Matt Kamen on the horror mystery Shiki
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The small, isolated village of Sotoba is having a very unusual summer. A strange and fatal illness spreads through the population, affecting young and old alike. The only common factors between the patients are anaemic symptoms, a rapid decline and aberrations found in the departed’s blood. Toshio Ozaki, head doctor at the tiny local hospital, suspects a medical epidemic, though every test he conducts and every hypothesis he puts forward is quashed by the next death. Meanwhile, teenager Natsuno Yuuki feels constrained by the sleepy farming community and longs to leave but his dreams turn to nightmares as he finds himself stalked by apparitions and unsettling presences in the woods outside his parents’ home. Could the recently relocated Kirishiki family, having taken up residence in the long-abandoned Kanemasa Mansion that overlooks Sotoba, have something to do with the mysterious occurrences plaguing the town?
Shiki – meaning ‘corpse demon’ – first appeared in novel form in 1998, from the pen of Fuyumi Ono, whose career as a novelist is noted for a strong predilection towards horror. Her earliest work includes Mephisto and Waltz, Green Home Spirits, and the ‘Evil Spirits’ series, which eventually developed into Ghost Hunt. That series focused on a supernatural detective agency, debunking the macabre situations they find themselves in as much as often as they find something truly horrific. Given the investigative nature of that series, it’s perhaps no surprise that Ono is married to detective novelist Yukito Ayatsuji, each author showing signs of their partner’s writing styles in their own works. Spanning five prose volumes, Shiki’s chilling saga was later adapted into manga, with artwork by Hoshin Engi’s Ryu Fujisaki, before veteran director Tetsuro Amino headed up the animated adaptation for studio Daube.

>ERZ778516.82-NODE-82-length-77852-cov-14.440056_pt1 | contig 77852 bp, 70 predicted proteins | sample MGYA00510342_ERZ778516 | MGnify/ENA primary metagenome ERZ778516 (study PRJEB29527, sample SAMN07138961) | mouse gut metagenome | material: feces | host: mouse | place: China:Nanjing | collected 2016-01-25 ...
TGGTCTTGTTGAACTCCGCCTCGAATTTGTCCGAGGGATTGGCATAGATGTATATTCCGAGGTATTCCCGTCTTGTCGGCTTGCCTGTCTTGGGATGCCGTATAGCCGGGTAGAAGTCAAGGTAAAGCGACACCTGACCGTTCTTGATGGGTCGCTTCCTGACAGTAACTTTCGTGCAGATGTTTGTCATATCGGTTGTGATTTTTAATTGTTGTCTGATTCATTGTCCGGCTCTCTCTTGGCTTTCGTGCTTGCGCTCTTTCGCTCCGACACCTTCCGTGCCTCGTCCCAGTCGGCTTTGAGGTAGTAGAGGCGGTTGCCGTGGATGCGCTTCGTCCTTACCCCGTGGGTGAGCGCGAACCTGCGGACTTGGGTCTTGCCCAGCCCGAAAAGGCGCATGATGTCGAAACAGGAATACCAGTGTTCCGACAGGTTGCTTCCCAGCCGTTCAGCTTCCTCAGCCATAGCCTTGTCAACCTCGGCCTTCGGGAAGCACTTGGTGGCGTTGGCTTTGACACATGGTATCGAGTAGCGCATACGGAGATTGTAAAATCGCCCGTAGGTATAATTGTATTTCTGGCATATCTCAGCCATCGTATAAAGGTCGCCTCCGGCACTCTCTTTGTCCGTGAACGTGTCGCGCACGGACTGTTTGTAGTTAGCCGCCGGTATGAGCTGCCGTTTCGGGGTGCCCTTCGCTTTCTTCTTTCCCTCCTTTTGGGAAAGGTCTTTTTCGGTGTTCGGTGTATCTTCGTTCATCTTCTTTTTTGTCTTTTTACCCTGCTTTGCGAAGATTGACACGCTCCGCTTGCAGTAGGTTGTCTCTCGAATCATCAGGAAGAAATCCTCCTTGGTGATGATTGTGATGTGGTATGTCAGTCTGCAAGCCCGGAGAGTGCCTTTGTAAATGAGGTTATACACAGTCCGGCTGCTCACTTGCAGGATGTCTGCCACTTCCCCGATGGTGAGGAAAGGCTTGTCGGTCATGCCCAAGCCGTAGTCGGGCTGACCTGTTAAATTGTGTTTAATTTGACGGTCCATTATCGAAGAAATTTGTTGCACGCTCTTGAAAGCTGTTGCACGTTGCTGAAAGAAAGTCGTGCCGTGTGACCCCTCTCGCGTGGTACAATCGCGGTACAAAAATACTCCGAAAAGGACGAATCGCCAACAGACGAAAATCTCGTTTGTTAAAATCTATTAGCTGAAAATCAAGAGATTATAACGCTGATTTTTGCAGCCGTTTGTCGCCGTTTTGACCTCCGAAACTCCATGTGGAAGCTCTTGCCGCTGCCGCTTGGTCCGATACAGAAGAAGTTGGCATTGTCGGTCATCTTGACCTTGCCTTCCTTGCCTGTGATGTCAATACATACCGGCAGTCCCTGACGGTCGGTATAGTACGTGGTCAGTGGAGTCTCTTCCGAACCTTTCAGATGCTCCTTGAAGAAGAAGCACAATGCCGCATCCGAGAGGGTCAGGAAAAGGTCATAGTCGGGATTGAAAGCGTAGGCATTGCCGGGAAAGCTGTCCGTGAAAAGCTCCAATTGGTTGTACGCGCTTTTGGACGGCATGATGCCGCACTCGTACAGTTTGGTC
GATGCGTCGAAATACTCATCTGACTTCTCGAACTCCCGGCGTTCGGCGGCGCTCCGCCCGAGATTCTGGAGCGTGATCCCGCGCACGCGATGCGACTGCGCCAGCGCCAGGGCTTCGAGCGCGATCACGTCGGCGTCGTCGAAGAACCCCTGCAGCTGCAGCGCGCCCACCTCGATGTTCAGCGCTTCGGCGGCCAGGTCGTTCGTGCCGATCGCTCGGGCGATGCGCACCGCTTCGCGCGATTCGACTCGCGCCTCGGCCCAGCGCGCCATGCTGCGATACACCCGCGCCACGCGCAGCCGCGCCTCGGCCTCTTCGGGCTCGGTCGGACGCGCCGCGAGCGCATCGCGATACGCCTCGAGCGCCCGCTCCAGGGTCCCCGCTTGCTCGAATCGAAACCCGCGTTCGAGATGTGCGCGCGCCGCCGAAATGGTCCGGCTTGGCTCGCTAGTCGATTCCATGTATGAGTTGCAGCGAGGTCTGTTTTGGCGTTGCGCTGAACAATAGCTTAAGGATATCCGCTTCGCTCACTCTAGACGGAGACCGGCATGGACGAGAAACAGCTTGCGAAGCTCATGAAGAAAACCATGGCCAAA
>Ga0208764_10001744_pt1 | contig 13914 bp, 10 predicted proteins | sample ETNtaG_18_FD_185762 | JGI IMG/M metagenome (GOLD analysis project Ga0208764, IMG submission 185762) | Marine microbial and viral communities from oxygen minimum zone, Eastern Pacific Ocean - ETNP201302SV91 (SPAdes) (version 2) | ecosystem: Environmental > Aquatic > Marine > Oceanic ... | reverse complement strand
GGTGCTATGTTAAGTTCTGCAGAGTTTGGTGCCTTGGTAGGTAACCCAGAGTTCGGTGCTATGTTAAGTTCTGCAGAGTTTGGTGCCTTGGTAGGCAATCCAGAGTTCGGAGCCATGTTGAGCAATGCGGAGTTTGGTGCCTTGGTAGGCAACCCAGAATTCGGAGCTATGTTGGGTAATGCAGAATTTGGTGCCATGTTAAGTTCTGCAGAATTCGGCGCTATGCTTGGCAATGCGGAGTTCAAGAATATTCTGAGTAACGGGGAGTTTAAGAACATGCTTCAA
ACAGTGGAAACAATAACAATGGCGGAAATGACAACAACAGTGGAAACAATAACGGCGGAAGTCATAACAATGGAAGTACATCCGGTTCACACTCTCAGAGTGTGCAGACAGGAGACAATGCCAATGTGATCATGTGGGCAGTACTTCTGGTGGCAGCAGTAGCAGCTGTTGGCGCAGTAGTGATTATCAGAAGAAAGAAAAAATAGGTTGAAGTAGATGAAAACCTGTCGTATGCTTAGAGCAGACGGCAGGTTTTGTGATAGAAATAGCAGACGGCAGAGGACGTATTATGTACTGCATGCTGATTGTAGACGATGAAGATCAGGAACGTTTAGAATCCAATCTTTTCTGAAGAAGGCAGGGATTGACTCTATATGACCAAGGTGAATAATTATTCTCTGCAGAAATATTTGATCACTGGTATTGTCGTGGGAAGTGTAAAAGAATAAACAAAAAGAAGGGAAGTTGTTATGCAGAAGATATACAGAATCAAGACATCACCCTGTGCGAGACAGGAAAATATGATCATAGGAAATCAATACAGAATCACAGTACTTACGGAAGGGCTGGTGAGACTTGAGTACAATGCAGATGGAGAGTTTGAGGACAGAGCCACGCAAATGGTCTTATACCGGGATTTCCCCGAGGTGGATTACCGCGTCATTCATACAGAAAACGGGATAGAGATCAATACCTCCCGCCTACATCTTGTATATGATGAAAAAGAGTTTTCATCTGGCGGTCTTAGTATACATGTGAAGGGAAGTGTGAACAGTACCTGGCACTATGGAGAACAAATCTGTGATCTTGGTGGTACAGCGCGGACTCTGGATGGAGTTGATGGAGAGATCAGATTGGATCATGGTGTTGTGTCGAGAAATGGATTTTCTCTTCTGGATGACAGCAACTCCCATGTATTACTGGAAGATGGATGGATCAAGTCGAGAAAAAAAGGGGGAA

Much like Ono’s work on Ghost Hunt, Shiki’s strength lies in its varied cast. While Ozaki and Yuuki emerge as the lead characters, the inhabitants of Sotoba each get their time in the spotlight, displaying their idiosyncrasies and personal backstories. Fish-out-of-water Megumi, another teenager desperate to move to the big city but worshipping Yuuki from afar; priest Seishin Muroi, a part-time novelist who takes a personal interest in the string of deaths; Sunako Kirishiki, young daughter of the new family in town, with an aversion to sunlight and a fascination with Muroi’s writings – all have an important role to play in the story as it plays out. Amino gives viewers enough time with characters to become engaged in their lives, before putting them through a series of often-ghastly events.
Creating a genuine sense of horror in animation is difficult, and it is a credit to Ono’s dark imagination that so many of her works transition to the small screen in a way that still manages to give viewers chills. The slow-burn approach is key, each episode adding to the creeping darkness of the series’ whole, with flashes of disturbing imagery that linger in the mind long after they’ve left the screen.
Find out what’s haunting Sotoba village for yourself in the first collection of Shiki – although you may want to keep the lights on….
Shiki the Complete Series is available on UK DVD from Manga Entertainment on 3rd June.